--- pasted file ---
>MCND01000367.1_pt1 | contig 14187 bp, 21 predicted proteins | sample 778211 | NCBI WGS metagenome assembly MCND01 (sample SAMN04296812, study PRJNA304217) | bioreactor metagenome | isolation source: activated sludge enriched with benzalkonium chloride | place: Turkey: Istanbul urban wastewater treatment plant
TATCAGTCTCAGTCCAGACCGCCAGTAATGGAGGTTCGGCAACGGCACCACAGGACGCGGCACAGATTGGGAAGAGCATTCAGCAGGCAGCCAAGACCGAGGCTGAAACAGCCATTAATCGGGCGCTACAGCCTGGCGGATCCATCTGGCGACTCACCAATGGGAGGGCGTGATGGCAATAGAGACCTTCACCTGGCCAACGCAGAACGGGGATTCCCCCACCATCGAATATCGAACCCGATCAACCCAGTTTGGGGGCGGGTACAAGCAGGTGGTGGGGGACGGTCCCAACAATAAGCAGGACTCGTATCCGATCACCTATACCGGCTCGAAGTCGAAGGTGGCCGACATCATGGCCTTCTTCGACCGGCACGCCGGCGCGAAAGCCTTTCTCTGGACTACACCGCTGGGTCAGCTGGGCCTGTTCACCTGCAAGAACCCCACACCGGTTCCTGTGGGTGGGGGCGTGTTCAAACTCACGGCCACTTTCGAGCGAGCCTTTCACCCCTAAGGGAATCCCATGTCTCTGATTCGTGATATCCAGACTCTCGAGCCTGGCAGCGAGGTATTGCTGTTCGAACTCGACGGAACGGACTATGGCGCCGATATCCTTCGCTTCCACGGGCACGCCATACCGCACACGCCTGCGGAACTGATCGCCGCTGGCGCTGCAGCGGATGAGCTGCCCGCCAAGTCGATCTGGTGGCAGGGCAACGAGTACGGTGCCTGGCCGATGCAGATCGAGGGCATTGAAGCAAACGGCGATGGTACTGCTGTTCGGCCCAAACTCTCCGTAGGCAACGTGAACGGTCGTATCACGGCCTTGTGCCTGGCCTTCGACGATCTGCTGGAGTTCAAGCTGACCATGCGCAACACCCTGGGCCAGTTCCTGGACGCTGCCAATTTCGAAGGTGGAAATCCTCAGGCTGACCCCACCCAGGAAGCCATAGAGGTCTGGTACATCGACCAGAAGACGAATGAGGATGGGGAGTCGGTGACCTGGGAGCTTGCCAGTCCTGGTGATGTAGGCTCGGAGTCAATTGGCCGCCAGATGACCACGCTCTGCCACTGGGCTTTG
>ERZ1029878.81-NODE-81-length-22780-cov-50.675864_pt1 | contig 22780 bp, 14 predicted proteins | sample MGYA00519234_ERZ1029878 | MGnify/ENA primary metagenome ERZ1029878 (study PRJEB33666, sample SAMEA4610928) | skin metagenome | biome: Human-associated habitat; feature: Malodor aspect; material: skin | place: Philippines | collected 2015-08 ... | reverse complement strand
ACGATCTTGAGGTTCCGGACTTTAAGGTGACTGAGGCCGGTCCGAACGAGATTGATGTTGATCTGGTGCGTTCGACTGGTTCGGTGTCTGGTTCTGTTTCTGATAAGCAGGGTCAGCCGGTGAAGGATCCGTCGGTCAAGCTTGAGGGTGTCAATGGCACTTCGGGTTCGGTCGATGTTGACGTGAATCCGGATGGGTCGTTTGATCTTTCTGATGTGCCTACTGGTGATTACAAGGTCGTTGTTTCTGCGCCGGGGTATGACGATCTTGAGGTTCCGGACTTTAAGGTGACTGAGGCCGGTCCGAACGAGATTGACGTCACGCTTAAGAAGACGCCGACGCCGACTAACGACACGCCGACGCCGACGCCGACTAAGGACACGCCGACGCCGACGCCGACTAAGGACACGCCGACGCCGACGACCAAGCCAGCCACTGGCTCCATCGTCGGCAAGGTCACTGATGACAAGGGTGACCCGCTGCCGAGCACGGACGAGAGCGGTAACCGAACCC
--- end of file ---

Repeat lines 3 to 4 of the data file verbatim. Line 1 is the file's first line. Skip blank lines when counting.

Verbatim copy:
>ERZ1029878.81-NODE-81-length-22780-cov-50.675864_pt1 | contig 22780 bp, 14 predicted proteins | sample MGYA00519234_ERZ1029878 | MGnify/ENA primary metagenome ERZ1029878 (study PRJEB33666, sample SAMEA4610928) | skin metagenome | biome: Human-associated habitat; feature: Malodor aspect; material: skin | place: Philippines | collected 2015-08 ... | reverse complement strand
ACGATCTTGAGGTTCCGGACTTTAAGGTGACTGAGGCCGGTCCGAACGAGATTGATGTTGATCTGGTGCGTTCGACTGGTTCGGTGTCTGGTTCTGTTTCTGATAAGCAGGGTCAGCCGGTGAAGGATCCGTCGGTCAAGCTTGAGGGTGTCAATGGCACTTCGGGTTCGGTCGATGTTGACGTGAATCCGGATGGGTCGTTTGATCTTTCTGATGTGCCTACTGGTGATTACAAGGTCGTTGTTTCTGCGCCGGGGTATGACGATCTTGAGGTTCCGGACTTTAAGGTGACTGAGGCCGGTCCGAACGAGATTGACGTCACGCTTAAGAAGACGCCGACGCCGACTAACGACACGCCGACGCCGACGCCGACTAAGGACACGCCGACGCCGACGCCGACTAAGGACACGCCGACGCCGACGACCAAGCCAGCCACTGGCTCCATCGTCGGCAAGGTCACTGATGACAAGGGTGACCCGCTGCCGAGCACGGACGAGAGCGGTAACCGAACCC